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By: Emese Sykes

I know first-hand that body shape, size and even standardized charts can’t tell you whether or not someone is treating their body with the respect it needs. I also know that none of those same measurements should have any bearing on the level of respect a person receives from others.

As a person with a relatively tiny body, I find myself on the receiving end of quite a few awkward, challenging and even insulting comments about my body and eating practices. Everything from “That’s all you’re eating?” to “Where are you putting all that food?” and even “You’re too skinny. Eat some dumplings!”

I get “compliments” in the form of thinly veiled complaints about the speaker’s own body (Um, thanks for making me feel awkward, I think you’re beautiful, by the way). Yet when I go through seasons of overeating and avoiding exercise, I start getting the real compliments: “Wow! You look so healthy now!” I end up being approximately the right size, and even the perfect BMI to match someone else’s prototype of a young healthy woman when I’m treating my body poorly.

I’ve had to learn and re-learn that not everyone is going to accept that my body’s natural size is a result of genetics, rather than dieting, discipline, or an unhealthy body image. It says nothing about my character or my lifestyle, and nothing about anyone else’s either. As such, I’ve had to learn and re-learn to take care of it properly, and not force it to change into an unhealthy imitation of someone else’s healthy body.

While the size of my body has at many times apparently qualified it for public debate and appraisal, I can usually laugh awkwardly and run away. Yet I know there are many men and women who find themselves in much more detrimental situations because of discrimination against their body’s size or shape.

As it stands today in Canada, protection against sizeism is not included in human rights codes. In other words, you can’t lose your job because of your religion, your disability, or your gender. But if your employer considers your weight to be an issue, you don’t have much legal support to fight getting laid off, or getting passed over for a promotion, or even not getting hired in the first place. Sizeism seems largely overlooked by Canadian law, with only one noteworthy exception: the Supreme Court’s 2008 ruling that any large persons in need of two seats on an airplane must only be charged for the one.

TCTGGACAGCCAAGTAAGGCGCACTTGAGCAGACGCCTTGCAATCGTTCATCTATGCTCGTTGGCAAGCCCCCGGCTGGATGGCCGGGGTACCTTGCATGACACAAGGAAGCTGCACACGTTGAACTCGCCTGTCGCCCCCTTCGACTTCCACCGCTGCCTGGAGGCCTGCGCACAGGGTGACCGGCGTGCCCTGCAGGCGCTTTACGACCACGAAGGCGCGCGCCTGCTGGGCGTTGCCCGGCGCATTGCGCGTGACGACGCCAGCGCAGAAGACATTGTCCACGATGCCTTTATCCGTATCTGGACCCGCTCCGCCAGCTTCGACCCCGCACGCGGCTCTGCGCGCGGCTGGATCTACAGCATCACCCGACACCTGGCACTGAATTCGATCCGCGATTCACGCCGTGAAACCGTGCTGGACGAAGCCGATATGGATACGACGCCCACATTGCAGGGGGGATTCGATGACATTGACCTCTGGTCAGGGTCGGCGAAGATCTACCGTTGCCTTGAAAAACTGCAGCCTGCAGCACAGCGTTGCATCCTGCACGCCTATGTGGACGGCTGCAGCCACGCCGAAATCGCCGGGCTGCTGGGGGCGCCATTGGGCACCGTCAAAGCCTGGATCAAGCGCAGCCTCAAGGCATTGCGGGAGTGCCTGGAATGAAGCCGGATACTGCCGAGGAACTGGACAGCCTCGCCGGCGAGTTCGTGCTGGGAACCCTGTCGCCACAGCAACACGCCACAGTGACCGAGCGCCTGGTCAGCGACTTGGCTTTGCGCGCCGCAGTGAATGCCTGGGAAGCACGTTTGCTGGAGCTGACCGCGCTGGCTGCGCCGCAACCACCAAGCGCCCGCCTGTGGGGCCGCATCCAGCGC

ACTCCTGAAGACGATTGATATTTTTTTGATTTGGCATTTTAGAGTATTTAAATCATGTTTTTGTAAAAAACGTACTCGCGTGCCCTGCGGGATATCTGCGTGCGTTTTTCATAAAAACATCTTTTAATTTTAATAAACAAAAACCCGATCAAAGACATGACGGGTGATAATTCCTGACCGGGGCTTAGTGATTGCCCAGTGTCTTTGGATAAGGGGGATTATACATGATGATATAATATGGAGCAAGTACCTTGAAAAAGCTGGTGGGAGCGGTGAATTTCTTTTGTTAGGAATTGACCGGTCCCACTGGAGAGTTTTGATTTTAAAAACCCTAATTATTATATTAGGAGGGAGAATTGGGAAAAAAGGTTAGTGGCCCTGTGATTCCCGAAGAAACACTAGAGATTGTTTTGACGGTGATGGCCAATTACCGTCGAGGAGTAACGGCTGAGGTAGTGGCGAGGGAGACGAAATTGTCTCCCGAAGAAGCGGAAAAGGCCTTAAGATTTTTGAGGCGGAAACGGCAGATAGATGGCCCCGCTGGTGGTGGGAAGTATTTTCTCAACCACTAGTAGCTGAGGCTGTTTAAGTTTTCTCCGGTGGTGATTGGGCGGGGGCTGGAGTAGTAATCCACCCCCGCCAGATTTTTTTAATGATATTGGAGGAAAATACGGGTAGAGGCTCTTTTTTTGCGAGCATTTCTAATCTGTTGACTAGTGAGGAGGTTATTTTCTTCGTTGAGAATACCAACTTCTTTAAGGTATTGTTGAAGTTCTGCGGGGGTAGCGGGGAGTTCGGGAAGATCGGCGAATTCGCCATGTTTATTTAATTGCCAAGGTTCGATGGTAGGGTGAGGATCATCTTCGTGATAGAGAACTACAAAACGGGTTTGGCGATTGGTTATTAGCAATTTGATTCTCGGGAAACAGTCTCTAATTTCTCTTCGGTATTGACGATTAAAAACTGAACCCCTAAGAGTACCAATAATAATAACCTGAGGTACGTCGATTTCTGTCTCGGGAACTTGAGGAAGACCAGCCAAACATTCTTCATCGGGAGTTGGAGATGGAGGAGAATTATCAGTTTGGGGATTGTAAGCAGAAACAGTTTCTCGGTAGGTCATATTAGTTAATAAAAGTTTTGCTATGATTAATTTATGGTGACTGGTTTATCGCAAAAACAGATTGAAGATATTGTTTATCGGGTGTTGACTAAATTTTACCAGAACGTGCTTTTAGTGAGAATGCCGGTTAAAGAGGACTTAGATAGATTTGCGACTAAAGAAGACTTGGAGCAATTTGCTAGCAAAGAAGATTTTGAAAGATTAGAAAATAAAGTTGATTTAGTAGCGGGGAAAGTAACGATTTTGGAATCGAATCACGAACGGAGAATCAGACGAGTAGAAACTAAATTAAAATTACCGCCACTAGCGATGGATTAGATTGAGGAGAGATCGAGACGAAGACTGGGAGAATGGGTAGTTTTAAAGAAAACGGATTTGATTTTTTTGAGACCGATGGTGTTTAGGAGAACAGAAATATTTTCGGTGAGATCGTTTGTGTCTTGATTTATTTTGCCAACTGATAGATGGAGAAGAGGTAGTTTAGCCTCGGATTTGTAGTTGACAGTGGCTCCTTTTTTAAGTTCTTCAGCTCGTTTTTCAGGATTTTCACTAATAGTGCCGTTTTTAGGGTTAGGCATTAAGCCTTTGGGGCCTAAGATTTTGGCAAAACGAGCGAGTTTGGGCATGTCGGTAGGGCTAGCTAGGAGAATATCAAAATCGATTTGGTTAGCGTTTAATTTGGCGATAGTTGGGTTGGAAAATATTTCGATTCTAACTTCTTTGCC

Even in the most recent update of McMaster’s Discrimination, Harassment & Sexual Harassment: Prevention and Response policy, body shape and weight discrimination are missing from an extensive list of individuals and groups protected by the university’s policy (which, thankfully, includes an “other” catch-all).

These and other examples of institutional blind spots, coupled with a very profitable weight loss industry can contribute, first of all, to a lot of pressure for Canadians to change their bodies (whether their weight poses a medical problem or not). Moreover, the omission of protection against sizeism gives permission to employers, teachers, doctors, and the general public to treat any adult or child they perceive as underweight or overweight with less respect than they deserve. This culture cultivates a judgmental, comparative and even competitive attitude towards body weight and shape, in which individuals must answer to strangers’ assumptions of character, choices and lifestyle based on how our bodies are perceived.

Shape, size, tests, charts and numbers are completely unrelated to the amount of respect that you owe yourself, the respect that anyone else owes you, and the respect that you owe others.

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